Agriculture in the 21st century is rapidly expanding its "product line," aiming not only to provide society with food and fiber, but also biofuels, bioproducts, carbon storage, aquifer recharge, biodiversity, and still other goods and services.
Meanwhile, critics demand a focus on sustainability and responsibility as this new agriculture develops, underscoring the grand intellectual, moral, and practical challenges it presents. These challenges demand innovation in education.
Nicholas Jordan and colleagues, University of Minnesota, write about new ways to teach today's agriculture in an article published in the 2008 Journal of Natural Resources and Life Sciences Education.
The work was funded by a Faculty Development Grant from the College of Food and Agricultural Sciences, University of Minnesota.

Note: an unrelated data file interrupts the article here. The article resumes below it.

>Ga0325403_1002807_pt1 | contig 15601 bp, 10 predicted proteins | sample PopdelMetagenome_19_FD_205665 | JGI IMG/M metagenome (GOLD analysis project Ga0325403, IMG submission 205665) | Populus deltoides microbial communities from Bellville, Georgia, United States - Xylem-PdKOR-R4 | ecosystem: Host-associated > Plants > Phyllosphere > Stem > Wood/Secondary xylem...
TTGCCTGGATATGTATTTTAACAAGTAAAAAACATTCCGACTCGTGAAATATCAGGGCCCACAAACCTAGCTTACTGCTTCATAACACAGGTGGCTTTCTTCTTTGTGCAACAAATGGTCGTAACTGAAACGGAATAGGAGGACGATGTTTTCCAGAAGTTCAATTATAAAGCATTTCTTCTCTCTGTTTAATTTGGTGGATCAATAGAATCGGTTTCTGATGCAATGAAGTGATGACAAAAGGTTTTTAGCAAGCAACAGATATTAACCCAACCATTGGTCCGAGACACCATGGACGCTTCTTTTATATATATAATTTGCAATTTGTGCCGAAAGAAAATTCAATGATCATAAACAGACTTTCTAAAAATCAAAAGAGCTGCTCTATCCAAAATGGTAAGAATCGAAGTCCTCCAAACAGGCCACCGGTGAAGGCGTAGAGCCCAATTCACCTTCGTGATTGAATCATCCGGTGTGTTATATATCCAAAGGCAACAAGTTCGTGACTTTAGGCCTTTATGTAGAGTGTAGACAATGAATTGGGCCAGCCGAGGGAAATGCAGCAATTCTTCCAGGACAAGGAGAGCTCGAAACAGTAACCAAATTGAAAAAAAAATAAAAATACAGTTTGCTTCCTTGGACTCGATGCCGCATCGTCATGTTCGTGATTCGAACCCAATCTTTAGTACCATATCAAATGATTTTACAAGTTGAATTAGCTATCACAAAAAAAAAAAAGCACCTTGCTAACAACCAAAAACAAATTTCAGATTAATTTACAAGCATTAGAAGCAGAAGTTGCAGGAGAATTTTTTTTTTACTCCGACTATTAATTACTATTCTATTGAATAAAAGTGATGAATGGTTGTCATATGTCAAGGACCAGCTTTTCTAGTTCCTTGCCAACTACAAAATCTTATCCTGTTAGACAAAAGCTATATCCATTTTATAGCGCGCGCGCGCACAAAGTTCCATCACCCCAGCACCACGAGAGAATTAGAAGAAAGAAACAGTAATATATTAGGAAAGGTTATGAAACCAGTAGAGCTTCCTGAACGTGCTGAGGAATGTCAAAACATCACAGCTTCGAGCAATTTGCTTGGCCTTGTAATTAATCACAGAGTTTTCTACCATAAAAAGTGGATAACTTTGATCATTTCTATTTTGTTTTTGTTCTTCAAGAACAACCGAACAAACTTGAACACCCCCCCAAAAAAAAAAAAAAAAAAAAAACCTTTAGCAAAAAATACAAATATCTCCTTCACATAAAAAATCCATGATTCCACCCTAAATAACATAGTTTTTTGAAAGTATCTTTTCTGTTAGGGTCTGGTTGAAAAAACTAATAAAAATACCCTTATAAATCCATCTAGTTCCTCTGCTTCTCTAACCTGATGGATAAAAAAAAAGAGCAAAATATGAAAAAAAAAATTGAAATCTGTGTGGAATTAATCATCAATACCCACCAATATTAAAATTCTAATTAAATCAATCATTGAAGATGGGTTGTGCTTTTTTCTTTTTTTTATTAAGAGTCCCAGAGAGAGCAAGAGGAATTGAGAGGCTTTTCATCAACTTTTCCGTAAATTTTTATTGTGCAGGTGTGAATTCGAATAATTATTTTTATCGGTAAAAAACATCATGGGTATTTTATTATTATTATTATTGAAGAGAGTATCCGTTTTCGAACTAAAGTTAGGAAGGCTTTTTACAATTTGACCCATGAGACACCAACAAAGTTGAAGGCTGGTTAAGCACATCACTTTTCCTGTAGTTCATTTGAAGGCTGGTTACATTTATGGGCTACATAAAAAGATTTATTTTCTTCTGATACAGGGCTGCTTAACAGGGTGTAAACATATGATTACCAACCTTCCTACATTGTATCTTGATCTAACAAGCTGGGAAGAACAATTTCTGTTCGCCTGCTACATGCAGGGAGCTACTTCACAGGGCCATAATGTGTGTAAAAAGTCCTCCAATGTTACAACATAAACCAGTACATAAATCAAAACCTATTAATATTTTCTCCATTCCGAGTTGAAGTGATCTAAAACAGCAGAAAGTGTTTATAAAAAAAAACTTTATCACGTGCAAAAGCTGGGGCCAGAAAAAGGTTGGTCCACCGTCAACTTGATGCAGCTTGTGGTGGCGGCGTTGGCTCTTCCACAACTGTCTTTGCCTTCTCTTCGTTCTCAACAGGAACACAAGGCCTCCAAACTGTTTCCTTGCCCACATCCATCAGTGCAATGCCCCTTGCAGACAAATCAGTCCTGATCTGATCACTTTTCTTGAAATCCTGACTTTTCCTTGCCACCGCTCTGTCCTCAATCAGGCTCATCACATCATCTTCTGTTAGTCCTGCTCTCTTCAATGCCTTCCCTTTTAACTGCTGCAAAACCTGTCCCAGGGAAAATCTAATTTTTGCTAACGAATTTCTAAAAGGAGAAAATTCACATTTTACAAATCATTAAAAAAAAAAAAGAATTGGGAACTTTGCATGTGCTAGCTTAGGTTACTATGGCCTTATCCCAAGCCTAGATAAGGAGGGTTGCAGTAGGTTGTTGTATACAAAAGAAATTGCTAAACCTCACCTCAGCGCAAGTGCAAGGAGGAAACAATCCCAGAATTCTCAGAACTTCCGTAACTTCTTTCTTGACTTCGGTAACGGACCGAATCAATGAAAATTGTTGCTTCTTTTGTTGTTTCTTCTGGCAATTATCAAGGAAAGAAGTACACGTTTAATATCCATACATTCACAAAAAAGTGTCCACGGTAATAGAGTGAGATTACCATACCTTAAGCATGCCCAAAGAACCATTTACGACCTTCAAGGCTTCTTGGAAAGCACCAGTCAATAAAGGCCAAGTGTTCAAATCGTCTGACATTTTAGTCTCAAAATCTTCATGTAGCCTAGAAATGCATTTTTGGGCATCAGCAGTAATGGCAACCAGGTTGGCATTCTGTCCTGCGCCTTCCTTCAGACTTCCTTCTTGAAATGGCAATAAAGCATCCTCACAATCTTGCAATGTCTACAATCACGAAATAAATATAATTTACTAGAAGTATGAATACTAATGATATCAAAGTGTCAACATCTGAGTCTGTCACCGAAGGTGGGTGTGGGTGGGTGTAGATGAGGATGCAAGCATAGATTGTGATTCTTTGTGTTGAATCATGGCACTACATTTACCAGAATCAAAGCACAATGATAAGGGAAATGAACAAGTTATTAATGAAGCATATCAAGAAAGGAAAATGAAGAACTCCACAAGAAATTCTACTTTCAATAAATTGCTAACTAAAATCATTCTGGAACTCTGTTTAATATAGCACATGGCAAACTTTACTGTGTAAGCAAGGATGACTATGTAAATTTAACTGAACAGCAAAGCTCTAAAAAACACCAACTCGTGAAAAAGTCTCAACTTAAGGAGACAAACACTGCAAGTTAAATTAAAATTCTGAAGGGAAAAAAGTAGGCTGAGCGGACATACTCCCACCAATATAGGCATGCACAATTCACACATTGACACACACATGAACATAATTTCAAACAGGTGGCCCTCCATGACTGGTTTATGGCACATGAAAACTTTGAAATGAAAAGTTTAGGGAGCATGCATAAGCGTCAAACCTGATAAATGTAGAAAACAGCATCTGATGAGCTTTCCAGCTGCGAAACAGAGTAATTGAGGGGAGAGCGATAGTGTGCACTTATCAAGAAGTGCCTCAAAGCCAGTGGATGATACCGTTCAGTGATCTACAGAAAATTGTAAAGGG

Certainly, one need is for increased capacity to “learn our way forward” toward sustainability by intensive interaction among stakeholders. Presently, agricultural education offers very few opportunities to build foundations for such collective "social" learning.
"We offered an experimental course that provided foundational experiences for social learning needed to increase sustainability," explains Jordan. "Students participated in exercises that built awareness of individual and collective knowledge and knowing. Other exercises emphasized moral, intellectual, and spiritual dimensions of worldviews."
From observations and other data, we infer that our students developed a broader capacity to approach sustainability challenges systemically and collectively. We observed obvious increases in appreciation of worldview differences among individuals, and of the intrinsic value of these differences in the exploration of complex and controversial issues.
For example, a rural-planning student reported, “it was amazing to me, after interacting with students in the class, what different ways of thinking and ways of knowing have been cultivated in each of us because of our academic backgrounds…imagine the diversity of thought within a larger population.”